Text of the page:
British oarsmen today reached the halfway point in their attempt to
smash the 108-year-old transatlantic rowing record.
Since setting off from Newfoundland, Canada, 23 days ago, the rowers
have braved heavy storms, mountain-sized icebergs and sub-zero winds in
their high-tech vessel Pink Lady.
The team, led by 40-year-old skipper Mark Stubbs, a firefighter from
Poole, Dorset, must cross the finish line off the Isles of Scilly by
August 23 to break the Atlantic crossing record of 55 days.
The other rowers are Times journalist Jonathan Gornall, 48, of London;
digital mapping specialist John Wills, 33, of Elstead, near Godalming,
Surrey; and ex-SAS diver Pete Bray, 48, of South Wales.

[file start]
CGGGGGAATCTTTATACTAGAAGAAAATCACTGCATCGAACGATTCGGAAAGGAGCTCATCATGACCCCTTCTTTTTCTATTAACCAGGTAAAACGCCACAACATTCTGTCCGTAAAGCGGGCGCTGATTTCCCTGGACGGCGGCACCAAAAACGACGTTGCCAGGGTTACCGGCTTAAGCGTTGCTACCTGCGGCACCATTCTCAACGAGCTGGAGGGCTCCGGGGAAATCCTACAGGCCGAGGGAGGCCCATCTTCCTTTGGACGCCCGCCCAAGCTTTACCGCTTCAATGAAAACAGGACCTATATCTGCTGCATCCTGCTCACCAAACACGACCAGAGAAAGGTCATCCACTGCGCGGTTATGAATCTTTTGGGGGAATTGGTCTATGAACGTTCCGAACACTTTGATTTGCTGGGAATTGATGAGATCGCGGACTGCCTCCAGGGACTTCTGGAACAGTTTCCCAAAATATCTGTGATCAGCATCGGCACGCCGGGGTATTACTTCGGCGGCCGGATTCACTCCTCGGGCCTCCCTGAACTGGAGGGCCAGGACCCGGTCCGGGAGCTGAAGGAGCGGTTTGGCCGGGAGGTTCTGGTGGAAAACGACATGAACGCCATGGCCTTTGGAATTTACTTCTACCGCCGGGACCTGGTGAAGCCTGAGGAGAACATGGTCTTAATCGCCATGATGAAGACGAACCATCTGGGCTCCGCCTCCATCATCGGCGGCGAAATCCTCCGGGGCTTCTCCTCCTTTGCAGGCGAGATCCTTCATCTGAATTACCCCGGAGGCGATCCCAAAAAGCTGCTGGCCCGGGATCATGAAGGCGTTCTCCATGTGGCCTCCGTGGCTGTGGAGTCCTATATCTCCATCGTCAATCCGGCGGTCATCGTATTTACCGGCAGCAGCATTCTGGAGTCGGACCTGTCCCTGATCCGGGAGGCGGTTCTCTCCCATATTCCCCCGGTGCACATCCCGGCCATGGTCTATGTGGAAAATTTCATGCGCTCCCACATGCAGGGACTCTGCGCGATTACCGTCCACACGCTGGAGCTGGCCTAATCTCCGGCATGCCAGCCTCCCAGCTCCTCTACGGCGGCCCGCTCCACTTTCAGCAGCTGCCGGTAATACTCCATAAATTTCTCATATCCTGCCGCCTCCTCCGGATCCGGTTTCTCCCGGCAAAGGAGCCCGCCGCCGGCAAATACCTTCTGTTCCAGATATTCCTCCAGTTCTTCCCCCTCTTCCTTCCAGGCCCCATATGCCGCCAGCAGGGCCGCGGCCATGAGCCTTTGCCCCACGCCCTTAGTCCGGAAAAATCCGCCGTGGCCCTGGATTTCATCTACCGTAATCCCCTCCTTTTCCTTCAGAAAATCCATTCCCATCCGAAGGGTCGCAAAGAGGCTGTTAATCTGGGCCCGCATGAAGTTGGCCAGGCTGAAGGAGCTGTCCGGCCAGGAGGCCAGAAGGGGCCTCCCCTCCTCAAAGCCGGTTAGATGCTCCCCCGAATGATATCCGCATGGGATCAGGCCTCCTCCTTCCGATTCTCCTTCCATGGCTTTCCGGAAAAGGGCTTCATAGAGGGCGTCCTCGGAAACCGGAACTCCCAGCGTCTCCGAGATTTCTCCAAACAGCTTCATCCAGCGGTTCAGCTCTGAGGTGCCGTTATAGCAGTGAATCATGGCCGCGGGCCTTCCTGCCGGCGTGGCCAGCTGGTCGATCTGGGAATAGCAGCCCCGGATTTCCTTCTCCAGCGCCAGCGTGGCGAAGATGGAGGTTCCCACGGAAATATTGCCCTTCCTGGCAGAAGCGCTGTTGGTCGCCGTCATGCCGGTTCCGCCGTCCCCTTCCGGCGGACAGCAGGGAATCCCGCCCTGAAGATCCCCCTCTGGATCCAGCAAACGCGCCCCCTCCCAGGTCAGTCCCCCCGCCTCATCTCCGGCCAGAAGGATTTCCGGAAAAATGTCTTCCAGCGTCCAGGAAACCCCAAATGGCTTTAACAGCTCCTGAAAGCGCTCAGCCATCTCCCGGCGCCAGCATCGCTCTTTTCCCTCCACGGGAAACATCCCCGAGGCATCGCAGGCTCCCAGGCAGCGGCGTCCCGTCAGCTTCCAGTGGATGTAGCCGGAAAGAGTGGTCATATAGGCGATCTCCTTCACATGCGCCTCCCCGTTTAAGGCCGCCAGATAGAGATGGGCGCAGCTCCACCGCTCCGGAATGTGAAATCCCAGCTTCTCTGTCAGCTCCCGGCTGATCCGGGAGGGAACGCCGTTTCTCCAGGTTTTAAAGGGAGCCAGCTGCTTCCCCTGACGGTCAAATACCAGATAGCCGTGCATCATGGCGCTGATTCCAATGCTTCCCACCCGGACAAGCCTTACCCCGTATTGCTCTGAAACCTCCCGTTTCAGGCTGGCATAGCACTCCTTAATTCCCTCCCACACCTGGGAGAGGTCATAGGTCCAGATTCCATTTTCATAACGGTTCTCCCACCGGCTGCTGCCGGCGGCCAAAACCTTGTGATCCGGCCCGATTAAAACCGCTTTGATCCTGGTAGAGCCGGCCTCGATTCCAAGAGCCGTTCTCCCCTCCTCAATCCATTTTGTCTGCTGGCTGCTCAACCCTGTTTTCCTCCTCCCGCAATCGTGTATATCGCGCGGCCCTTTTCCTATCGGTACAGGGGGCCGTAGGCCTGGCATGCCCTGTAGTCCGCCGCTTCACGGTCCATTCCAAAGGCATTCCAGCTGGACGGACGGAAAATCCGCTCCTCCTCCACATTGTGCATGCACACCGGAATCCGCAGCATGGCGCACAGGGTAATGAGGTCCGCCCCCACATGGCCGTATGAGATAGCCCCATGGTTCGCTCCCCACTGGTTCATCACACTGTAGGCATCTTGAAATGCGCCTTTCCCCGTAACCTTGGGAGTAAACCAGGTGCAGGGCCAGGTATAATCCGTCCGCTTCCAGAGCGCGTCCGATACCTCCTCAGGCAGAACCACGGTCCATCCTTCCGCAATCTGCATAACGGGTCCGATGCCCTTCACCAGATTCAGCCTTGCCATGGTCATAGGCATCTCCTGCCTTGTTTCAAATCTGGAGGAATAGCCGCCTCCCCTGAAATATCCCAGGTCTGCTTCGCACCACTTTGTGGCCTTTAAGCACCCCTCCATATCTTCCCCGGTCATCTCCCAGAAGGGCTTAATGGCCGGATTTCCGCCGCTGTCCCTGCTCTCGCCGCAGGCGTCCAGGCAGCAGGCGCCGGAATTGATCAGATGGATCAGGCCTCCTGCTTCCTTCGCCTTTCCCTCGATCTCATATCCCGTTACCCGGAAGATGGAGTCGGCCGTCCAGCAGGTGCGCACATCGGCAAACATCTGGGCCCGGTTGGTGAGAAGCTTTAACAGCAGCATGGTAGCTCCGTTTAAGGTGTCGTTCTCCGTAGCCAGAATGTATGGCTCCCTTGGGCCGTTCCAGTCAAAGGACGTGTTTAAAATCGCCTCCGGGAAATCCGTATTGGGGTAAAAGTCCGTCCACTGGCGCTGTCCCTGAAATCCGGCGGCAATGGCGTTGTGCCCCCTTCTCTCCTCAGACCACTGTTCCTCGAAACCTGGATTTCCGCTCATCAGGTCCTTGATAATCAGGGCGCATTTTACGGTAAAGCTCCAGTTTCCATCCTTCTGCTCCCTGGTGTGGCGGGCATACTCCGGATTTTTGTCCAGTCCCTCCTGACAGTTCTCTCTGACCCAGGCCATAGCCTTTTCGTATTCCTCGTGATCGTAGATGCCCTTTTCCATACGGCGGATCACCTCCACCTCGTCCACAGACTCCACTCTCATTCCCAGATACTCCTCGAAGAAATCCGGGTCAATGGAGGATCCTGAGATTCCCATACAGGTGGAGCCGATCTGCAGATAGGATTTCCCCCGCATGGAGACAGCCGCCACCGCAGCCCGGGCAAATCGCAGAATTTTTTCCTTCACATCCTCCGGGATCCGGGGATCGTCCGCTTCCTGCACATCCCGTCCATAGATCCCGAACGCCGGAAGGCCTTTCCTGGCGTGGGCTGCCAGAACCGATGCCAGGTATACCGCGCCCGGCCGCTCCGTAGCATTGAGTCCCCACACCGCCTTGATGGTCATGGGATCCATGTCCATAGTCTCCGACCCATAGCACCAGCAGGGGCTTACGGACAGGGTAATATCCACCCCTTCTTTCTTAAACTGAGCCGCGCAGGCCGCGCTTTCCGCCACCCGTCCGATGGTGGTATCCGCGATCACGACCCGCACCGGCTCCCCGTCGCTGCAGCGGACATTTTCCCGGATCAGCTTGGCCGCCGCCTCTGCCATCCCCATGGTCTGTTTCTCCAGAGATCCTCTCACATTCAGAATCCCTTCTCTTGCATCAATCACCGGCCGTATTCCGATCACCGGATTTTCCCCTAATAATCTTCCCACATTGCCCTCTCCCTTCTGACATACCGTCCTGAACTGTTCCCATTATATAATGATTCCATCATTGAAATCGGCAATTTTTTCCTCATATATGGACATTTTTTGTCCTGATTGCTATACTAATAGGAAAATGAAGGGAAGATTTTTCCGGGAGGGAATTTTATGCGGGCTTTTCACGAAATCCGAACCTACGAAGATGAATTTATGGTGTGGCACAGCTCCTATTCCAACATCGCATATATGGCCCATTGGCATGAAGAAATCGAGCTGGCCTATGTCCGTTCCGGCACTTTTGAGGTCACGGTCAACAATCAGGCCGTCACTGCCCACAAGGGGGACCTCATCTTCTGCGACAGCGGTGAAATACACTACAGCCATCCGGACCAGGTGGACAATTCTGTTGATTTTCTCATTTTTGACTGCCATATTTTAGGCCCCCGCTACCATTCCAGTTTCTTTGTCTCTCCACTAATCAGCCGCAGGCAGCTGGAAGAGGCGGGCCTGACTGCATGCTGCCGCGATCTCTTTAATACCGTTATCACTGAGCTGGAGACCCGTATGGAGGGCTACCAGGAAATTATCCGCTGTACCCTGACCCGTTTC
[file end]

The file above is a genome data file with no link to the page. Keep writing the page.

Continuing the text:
They celebrated completing more than half of their 2,100-mile journey
with a breakfast of porridge and apples, washed down with Newfoundland
Screech rum donated by Canadian supporters.
Mr Stubbs said team morale was “sky-high”, boosted by good weather and
the sight of tuna and dolphins leaping close to the boat.
The team, who all have extensive Atlantic Ocean rowing experience, are
rowing virtually non-stop in pairs for two hours at a time.
The current east-west transatlantic rowing record was set in 1896 by two
Norwegian fishermen and was equalled 17 years ago by Briton Tom McClean.
The rowers are sponsored by Pink Lady apples, and are hoping to raise
£50,000 for the British Heart Foundation.